Topas Ecolodge, 11 miles from Sapa, was one of the first foreign-run lodges in the ethnic hinterland. It sits atop terraced rice paddies at an elevation of about 3,280 feet and has panoramic views of the nearby Hoang Lien Son Mountains. The lodge has 25 bungalows and a restored stilt house that was remodeled to reflect Scandinavian design elements. A two-night stay, including breakfasts, train travel from Hanoi and a shuttle transfer, costs $236 per couple.


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The lodge employs about 60 full-time workers, mostly from six local ethnic-minority groups, Mr. Koppen said. Most of the staff members receive years of language and hospitality training, and the lodge purchases the bulk of its food, materials and decorations locally.

The lodge has not yet broken even, Mr. Koppen added, but it was never intended to be what he called a “tourism factory” whose only goal was making money.

Lo A Cuong, a tour guide from the Tay ethnic group, who has worked at Topas Ecolodge for nine years, said the lodge was seen by people in nearby villages as a good place to work and learn new skills. He said many tourists were impressed by the lodge’s picturesque setting and proximity to traditional farming. “They don’t have rice fields like this in their countries,” he said.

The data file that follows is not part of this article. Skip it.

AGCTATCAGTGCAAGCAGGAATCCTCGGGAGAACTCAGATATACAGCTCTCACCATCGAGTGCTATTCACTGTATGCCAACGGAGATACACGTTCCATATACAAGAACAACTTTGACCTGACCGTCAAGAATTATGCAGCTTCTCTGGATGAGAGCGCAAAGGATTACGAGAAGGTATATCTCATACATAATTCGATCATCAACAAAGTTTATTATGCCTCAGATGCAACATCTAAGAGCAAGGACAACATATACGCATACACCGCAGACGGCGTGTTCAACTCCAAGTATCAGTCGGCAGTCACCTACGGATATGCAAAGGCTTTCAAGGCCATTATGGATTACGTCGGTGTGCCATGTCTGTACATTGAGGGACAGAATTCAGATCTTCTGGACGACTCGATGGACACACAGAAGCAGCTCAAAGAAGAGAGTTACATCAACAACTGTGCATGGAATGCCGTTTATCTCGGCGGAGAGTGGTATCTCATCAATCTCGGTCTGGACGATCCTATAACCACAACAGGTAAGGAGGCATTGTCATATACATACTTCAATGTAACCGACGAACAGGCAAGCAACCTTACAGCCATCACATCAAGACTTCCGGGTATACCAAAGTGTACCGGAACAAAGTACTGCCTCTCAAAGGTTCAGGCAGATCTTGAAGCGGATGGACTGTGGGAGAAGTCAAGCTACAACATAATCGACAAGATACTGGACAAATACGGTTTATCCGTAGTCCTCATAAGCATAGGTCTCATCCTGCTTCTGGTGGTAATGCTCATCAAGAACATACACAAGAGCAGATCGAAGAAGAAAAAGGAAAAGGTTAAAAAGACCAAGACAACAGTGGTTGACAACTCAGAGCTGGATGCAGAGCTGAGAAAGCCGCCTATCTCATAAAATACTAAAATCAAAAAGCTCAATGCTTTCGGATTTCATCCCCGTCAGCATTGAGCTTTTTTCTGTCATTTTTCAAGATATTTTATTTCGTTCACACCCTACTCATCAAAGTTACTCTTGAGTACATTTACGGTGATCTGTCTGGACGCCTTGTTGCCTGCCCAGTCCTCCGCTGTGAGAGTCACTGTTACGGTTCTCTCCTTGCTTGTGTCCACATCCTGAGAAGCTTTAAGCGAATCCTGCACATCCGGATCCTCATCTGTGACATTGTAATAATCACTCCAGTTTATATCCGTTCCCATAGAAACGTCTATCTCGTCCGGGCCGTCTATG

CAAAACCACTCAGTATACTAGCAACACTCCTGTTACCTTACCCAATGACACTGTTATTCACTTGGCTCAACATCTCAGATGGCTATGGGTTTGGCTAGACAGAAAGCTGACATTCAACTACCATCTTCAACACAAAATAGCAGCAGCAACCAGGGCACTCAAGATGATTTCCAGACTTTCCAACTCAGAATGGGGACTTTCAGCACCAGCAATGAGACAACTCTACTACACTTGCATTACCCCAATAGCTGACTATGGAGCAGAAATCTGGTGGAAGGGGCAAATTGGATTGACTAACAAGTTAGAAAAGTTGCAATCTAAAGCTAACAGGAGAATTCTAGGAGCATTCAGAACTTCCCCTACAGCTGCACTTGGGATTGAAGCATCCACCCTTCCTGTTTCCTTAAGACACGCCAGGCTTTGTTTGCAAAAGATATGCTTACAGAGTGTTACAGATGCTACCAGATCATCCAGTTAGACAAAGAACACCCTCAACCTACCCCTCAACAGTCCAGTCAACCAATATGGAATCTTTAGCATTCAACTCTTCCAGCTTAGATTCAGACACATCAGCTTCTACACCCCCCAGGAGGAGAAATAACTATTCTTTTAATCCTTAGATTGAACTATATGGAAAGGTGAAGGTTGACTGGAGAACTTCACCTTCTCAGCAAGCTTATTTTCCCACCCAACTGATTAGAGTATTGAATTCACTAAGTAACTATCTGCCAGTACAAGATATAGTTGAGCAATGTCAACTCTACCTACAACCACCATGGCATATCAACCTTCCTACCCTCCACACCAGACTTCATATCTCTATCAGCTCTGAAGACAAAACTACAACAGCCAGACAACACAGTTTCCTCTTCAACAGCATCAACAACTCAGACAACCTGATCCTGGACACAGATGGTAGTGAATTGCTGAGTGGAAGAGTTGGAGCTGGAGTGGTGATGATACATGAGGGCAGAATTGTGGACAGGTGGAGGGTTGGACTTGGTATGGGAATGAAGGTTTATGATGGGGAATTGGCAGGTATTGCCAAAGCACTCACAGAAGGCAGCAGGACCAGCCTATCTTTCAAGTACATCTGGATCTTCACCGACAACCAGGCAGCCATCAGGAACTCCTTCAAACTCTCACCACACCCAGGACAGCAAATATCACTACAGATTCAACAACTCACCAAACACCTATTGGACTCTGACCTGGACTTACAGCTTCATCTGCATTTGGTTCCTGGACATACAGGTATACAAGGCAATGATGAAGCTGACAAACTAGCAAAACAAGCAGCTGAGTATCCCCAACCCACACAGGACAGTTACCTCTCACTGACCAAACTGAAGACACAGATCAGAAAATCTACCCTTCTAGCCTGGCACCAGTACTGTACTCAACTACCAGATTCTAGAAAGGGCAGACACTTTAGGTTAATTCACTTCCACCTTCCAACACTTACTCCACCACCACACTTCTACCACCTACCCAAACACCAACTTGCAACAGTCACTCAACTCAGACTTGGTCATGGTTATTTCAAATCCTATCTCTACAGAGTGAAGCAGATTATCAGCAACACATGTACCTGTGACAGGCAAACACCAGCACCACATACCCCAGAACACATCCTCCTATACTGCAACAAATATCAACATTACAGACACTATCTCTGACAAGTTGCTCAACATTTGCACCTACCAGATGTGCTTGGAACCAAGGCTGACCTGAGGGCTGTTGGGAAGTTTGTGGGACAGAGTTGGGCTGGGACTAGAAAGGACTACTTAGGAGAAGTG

In 2013, Bho Hoong Bungalows, a similar business to Topas Ecolodge, opened in an ethnic-minority village in central Vietnam. It is about 50 miles inland from the coastal tourism magnet of Hoi An, a Unesco World Heritage site, and just a stone’s throw from the former Ho Chi Minh Trail, the supply route used by North Vietnamese troops during the Vietnam War.

Bho Hoong villagers are from the Co Tu minority group, and Active Adventures Vietnam, the local company behind the business, markets the lodge as an authentic experience with a “modern twist”: The five bungalows have contemporary amenities like king-size beds and marble-accented bathrooms.

As the country becomes more of a mainstream destination catering to mid-range and high-end travelers, more clients “want the experience but don’t want to rough it,” said Mark Wyndham, the managing director of Active Adventures Travel Vietnam.

Guests can enjoy treks and ethnic music performances by villagers, but the project’s most important achievement, Mr. Wyndham said, is generating extra income for locals that may help preserve traditional cultures or reduce pressure on young people to migrate to the cities.

“It’s, in a sense, trying to hold back a bit of globalization,” he said.